As climate change concerns continue to rise, we need to increase the uptake of renewable energy to help reduce the use of polluting fossil fuels. Art and creativity can work with renewable energy too and creative types are using innovation to contribute in their own way. Of course, art is known as one of the oldest methods of gaining public interest. Each of the artists we’ve featured has used renewable energy sculptures to highlight the possibilities of renewable energy.
There are many different types of renewable energy sources available. However, the statistics on our global use of renewable energy highlight that we still have a way to go. In fact, 80% of the energy we use today is still non-renewable. Therefore every step to help make renewable energy more accessible has to be a good thing. Only by gaining momentum and increasing awareness can we move faster to realize the advantages of renewable energy.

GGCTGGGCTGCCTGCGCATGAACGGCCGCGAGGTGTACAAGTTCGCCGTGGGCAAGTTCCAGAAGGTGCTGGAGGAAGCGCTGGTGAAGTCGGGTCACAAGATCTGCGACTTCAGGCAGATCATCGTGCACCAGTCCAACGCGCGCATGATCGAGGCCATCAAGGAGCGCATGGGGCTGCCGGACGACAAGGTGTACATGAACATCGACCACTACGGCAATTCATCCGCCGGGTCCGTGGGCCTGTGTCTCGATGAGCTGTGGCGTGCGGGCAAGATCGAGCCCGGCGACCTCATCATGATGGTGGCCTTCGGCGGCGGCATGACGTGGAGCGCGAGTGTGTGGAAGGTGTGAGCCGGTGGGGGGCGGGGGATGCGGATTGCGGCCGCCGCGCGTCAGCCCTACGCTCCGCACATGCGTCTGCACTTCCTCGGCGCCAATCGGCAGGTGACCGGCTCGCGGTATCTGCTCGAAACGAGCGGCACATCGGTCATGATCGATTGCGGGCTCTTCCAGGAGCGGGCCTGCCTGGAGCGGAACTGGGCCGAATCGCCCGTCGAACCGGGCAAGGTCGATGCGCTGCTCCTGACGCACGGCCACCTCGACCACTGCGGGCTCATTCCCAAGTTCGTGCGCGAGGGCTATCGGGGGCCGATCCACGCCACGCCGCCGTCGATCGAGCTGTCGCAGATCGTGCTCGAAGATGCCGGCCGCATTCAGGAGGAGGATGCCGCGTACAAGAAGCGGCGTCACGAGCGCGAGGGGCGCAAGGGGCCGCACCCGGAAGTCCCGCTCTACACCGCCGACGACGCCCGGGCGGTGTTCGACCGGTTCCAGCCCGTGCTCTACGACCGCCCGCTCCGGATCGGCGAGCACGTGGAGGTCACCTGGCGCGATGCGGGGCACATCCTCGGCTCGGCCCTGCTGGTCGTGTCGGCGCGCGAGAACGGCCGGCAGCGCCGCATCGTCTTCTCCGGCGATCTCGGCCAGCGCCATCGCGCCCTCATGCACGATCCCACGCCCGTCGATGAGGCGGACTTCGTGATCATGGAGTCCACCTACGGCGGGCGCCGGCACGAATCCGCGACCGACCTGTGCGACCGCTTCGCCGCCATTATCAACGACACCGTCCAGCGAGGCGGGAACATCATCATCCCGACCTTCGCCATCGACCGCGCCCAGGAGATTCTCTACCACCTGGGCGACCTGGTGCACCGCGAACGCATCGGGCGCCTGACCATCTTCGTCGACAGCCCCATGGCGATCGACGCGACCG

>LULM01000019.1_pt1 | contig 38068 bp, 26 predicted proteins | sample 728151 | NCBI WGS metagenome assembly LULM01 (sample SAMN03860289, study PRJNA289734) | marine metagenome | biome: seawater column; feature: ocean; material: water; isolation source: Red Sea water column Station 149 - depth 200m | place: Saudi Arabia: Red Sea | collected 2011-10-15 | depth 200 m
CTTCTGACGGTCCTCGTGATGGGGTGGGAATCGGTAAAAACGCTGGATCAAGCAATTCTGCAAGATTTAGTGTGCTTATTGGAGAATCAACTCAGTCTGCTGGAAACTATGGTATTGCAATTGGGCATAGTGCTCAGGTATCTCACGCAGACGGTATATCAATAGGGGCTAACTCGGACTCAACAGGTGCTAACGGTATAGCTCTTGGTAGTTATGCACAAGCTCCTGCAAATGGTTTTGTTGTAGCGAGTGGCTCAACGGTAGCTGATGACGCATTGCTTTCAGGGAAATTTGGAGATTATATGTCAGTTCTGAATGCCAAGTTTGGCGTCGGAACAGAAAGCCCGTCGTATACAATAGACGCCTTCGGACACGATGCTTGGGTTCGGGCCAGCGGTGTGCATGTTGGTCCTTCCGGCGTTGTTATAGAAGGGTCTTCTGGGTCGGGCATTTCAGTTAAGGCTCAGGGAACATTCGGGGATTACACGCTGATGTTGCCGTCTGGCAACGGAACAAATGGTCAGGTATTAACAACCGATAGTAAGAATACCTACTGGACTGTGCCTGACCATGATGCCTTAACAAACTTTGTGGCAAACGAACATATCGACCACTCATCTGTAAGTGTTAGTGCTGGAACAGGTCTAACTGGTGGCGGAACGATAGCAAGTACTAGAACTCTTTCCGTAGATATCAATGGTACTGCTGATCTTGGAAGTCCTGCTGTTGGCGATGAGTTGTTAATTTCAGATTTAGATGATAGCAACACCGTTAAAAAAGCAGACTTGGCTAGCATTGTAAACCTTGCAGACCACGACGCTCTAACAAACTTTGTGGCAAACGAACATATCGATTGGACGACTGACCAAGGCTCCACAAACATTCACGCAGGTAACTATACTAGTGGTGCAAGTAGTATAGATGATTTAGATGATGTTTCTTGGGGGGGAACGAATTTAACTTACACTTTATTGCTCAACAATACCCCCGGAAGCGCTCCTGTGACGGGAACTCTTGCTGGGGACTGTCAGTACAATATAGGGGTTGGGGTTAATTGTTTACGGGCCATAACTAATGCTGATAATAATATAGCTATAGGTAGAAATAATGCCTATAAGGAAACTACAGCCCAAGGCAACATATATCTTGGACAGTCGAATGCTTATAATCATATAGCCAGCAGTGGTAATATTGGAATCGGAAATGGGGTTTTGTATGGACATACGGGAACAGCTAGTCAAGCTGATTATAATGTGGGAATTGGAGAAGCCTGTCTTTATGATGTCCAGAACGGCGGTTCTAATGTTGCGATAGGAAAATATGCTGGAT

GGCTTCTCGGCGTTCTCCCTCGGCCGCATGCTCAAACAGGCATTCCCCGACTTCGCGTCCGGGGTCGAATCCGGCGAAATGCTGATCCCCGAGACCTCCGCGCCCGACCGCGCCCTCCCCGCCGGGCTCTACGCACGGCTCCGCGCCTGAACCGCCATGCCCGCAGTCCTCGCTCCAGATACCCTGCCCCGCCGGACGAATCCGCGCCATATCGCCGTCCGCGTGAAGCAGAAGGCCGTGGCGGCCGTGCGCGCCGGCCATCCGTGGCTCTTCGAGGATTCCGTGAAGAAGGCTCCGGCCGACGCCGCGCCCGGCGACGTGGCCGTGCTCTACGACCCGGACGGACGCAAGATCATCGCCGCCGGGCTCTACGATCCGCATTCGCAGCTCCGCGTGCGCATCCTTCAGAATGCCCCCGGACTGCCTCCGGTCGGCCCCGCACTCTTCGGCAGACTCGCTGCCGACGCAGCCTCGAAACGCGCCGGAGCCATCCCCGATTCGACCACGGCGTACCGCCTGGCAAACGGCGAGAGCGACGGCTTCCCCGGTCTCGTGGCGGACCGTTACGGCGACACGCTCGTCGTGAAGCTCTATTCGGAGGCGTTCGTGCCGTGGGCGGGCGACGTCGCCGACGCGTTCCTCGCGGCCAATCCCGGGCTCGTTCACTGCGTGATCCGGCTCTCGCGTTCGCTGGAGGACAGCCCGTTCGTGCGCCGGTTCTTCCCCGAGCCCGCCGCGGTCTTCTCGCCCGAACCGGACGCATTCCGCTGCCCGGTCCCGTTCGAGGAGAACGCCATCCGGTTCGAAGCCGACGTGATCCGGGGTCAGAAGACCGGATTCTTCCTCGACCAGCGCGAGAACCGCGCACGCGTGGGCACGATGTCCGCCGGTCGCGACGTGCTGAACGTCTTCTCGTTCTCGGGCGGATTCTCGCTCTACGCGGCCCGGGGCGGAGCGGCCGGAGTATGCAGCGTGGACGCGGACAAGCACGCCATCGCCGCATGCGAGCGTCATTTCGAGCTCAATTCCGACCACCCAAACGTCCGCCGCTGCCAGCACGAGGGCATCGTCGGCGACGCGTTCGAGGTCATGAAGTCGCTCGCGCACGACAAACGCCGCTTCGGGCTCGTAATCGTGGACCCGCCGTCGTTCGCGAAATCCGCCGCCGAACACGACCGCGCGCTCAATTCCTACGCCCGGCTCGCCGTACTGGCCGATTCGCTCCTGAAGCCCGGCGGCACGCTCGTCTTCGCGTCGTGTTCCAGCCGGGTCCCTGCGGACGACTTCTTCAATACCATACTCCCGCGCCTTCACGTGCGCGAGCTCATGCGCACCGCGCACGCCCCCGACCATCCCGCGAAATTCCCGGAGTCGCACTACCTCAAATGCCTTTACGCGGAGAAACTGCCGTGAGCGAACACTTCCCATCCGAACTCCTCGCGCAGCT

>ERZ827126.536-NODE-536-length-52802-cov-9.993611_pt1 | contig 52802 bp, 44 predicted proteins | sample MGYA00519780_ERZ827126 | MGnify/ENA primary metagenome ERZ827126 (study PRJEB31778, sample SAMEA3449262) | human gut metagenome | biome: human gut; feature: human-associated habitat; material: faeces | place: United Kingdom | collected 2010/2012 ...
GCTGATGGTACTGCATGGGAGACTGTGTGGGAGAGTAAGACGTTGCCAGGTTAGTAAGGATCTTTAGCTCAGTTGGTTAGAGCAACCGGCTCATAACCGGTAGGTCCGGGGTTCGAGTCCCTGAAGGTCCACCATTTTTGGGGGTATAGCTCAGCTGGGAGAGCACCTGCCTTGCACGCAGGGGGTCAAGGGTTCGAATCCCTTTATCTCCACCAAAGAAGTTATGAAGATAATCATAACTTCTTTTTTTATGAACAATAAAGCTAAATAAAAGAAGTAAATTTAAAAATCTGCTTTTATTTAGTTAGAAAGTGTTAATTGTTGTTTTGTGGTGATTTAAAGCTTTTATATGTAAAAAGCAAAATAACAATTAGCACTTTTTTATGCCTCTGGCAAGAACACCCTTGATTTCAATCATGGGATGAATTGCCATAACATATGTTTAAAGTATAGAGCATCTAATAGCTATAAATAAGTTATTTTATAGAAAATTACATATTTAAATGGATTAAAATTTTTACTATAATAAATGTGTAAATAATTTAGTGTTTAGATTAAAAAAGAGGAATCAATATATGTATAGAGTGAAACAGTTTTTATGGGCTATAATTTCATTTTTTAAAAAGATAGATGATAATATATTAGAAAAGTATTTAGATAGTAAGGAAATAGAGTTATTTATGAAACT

As such, there is much interest in renewable energy and its applications. However, for the most part, the design of renewable energy is often less than inspiring. Think black slabs of solar roofing and white wind turbines dotting the landscape.
Therefore through creativity and sculpture, the artists below have all played a part in raising the bar. After all the idea of moving beyond bland slabs of black solar roofing has appeal well beyond the functional win. Through their ideas and creativity, they’ve created renewable energy sculptures that provide talking points and intrigue.
Below we highlight and celebrate some of the renewable energy sculptures that have caught our attention and interest.
(in no particular order).
Former Apple and Sony designer, Ross Lovegrove, modeled this sculpture. He created it for the Museum for Angewandte Kunst (MAK) in Vienna. The solar tree provided street lighting powered entirely by the sun. The project aimed at incorporating design, nature, and art.